Stranger Friend is indeed one of the stranger shows you’ll see at a gallery this season — stranger not for porn-y shock or caked-on layers of irony, but for a simple, common, wide-open unfamiliarity. Looks-wise, the three performers at La Esquina — one musician and two dancers — could easily have been you or me. Performance-wise, Leralee Whittle's possessed dances with Stephanie Fellner and Paul Sprawl's anachronistic music made the insane seem like an everyday thing.
The scene at La Esquina is unrecognizable — except for the patrons and their chairs, tangled brunette and blond wigs hang from the wall, and silver nylon covers a folding table and hangs from a speaker. As the show begins, a congenial cowboy called Paul Sprawl, whose tools are an analog synthesizer and a Western guitar, tips his hat and gives his thanks; only his hat and jacket are silver nylon. The only other props, familiar things, are a mirror and a few purses, Paul Sprawls’ hat with yellow letters spelling ‘Flip’ in the brim.
A projection plays a DVD. “Please relax,” it says first. Then “Feel the air on our skin.” Then "Join with the others in the room." Famous stranger-themed quotes then appear for a moment on the screen — Walt Whitman on the majesty of strangers. These were the only signposts to ground any interpretation of the dance, which left the rest of it up to big, Great-Plains-sized ambiguity.
The plotlike thrust begins when two anonymous women in tight party dresses spill into the gallery and convulse gradually toward each other. Saying 'women' implies an identity that these female figures do not possess — their faces are veiled with overgrown locks, and their bodies are more like puppets. They mimic and complement each other’s stiff animatronic motions. They become entangled and raveled up in each other’s spasmodic shutters. They proceed to scuttle under the table, into the shelter together. Meanwhile, the video projection plays the two women now on some industrial street, trying to push a shopping cart over the curb and attracting unwanted attention. The film cuts, and after it there is a dialogue between shoes — one pair of cowboy boots and one pair of red stilettos, filled with hands. Later, one is suddenly hurled out from under the table with a purse, a prop that their bodies begin to struggle with but also love. The other follows closely behind — she now wearing the purse over her head. Movements are both violent and nurturing.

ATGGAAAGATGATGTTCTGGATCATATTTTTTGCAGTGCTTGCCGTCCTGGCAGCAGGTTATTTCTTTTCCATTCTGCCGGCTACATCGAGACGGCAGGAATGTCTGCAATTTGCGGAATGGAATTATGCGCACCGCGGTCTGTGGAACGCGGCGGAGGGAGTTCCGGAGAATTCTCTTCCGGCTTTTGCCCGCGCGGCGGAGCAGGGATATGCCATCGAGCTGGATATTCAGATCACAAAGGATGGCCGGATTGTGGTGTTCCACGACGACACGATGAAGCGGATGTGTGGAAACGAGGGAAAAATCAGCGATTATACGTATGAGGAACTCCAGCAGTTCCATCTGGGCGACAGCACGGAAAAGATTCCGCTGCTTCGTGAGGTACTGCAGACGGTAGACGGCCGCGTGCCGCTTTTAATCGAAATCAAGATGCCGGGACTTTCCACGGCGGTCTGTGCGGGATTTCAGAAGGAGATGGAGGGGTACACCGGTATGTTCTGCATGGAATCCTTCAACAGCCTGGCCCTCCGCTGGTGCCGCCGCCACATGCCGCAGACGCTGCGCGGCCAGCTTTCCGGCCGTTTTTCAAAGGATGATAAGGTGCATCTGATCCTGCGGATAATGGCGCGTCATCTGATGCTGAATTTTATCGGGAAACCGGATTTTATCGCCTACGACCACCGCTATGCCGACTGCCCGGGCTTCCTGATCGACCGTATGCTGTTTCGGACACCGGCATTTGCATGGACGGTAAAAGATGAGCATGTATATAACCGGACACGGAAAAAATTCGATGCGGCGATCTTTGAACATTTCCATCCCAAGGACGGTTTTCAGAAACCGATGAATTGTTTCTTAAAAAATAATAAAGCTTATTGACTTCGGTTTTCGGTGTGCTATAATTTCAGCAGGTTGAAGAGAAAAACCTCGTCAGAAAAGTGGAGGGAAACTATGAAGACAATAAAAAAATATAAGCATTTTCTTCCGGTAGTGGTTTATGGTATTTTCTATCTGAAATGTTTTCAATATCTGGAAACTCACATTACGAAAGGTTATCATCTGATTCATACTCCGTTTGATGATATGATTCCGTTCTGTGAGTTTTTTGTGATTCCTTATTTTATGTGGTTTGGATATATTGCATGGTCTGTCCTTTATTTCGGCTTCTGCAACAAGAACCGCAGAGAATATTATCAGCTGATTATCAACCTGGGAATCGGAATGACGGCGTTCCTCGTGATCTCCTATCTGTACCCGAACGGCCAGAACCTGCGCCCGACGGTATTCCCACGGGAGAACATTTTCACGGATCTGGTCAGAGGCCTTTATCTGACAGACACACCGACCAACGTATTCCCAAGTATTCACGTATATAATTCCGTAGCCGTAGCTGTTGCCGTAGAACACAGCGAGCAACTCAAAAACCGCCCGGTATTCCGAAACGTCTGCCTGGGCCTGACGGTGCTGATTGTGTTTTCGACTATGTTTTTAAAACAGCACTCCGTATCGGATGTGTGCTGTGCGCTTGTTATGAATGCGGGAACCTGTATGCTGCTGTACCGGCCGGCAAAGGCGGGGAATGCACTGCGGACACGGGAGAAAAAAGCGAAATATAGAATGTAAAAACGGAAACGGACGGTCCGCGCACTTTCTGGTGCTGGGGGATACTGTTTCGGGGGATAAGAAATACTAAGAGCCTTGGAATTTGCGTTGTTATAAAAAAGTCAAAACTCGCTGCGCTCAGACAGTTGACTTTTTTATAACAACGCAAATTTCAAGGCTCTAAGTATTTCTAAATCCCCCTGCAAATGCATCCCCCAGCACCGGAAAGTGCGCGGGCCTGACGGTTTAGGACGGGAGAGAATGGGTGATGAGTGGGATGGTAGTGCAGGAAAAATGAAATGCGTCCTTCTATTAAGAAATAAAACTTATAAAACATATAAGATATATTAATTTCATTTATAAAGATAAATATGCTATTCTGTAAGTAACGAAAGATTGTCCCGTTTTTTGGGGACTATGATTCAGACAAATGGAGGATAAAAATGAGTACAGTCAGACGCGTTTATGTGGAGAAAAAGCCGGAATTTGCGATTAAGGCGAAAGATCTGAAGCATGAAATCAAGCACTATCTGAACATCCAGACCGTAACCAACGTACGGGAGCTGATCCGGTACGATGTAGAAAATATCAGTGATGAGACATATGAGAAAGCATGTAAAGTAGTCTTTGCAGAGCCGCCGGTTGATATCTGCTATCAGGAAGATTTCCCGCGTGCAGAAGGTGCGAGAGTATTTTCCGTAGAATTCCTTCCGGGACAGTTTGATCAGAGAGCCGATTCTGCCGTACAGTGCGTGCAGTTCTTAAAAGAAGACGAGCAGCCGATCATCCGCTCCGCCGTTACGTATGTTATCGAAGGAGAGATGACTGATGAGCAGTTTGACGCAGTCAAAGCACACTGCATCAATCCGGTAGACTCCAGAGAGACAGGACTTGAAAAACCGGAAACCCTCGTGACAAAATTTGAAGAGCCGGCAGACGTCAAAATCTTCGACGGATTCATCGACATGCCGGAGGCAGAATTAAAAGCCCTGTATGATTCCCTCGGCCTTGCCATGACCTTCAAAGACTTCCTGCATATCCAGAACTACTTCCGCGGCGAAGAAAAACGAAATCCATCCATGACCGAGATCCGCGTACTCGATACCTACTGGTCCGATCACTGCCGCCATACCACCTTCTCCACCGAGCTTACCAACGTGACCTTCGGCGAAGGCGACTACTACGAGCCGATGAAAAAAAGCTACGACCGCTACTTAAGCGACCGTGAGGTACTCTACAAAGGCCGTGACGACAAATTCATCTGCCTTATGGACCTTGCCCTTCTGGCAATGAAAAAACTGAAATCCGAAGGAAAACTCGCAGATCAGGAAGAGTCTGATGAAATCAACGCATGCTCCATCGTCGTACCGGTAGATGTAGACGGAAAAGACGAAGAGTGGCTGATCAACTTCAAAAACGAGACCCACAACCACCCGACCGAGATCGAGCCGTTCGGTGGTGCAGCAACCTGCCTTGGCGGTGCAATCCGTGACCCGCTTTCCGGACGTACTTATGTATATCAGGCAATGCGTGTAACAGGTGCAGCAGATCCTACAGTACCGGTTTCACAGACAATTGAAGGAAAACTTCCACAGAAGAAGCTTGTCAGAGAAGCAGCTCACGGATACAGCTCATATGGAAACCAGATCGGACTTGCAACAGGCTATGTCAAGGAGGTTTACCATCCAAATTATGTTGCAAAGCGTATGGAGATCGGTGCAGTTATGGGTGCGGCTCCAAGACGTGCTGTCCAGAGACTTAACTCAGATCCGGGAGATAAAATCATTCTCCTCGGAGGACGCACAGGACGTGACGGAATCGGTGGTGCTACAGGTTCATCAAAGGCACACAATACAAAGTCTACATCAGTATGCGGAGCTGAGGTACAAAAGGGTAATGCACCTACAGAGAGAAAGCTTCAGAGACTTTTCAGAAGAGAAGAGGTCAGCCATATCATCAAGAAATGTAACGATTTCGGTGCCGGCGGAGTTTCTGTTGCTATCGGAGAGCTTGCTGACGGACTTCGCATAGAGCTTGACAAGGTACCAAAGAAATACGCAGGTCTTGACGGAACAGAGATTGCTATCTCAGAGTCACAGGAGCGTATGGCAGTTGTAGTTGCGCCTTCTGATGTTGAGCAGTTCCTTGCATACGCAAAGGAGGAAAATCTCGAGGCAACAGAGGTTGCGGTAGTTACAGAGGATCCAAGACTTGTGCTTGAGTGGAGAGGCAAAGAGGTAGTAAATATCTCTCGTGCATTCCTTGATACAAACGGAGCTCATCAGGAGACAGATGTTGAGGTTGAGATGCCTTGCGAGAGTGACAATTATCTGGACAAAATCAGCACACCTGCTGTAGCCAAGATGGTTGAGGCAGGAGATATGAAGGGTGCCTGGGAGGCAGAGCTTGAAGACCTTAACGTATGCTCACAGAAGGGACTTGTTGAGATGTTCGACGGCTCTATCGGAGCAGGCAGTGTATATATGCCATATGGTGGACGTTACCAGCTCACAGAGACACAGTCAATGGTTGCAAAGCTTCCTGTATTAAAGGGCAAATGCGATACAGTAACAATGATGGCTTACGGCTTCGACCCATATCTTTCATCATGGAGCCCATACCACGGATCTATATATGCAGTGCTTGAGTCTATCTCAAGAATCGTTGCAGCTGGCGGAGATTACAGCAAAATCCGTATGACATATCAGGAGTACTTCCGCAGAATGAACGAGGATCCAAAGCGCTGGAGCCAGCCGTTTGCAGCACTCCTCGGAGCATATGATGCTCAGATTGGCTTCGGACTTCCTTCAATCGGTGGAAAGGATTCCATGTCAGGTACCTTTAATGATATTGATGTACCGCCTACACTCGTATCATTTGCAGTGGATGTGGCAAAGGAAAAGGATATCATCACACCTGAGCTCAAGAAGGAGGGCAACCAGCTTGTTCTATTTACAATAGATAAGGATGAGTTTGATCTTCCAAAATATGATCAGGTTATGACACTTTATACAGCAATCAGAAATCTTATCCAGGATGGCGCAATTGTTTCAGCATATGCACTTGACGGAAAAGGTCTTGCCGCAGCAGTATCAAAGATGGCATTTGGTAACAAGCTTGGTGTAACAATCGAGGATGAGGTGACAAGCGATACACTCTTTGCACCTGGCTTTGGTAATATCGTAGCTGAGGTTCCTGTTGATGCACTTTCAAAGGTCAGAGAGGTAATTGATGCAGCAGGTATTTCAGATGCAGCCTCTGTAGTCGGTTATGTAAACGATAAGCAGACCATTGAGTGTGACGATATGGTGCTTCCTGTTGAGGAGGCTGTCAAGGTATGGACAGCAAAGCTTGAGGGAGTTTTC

With a costume change into everyman street clothes, the repulsion and attraction continue into a second act. This time around, their faces are revealed, their relationship more repellent. A video shows one figure slinking around furniture, fighting with wigs and losing, as Paul Sprawl waxes softly about market research and its suffocation of identity, particularly female identity. The stranger, the second dancer, can't stop looking at herself in the mirror and becomes a dubious friend who became an enemy in a selfish pursuit of being the others' shadow.
Paul Sprawl's music — the propelling and possessing soundtrack — is admittedly untrendy. It's not curmudgeonly, though. His fresh, synthetic sweeps and slick slide-guitar songs rippled heavily through the room. His sound goes back through the legends of electronic music — Kraftwerk and the experimental jingles of Raymond Scott — while staying deeply rooted in Memphis blues. A new genre: the common, humble insanity of country-western drone (maybe already Lynchian territory).
By the end, Whittle dons a cowboy hat and slowly wanders out of sight, recalling the iconic stranger whose very being is unfamiliar, nondescript. Stranger Friend
insists on being strange — not just weird but unrecognizable, unknowable. Without much else in the room, it becomes a real force, repelling or attracting us unconsciously. The show by these Minneapolis-based artists continues every night at 8 p.m. at La Esquina through Sunday.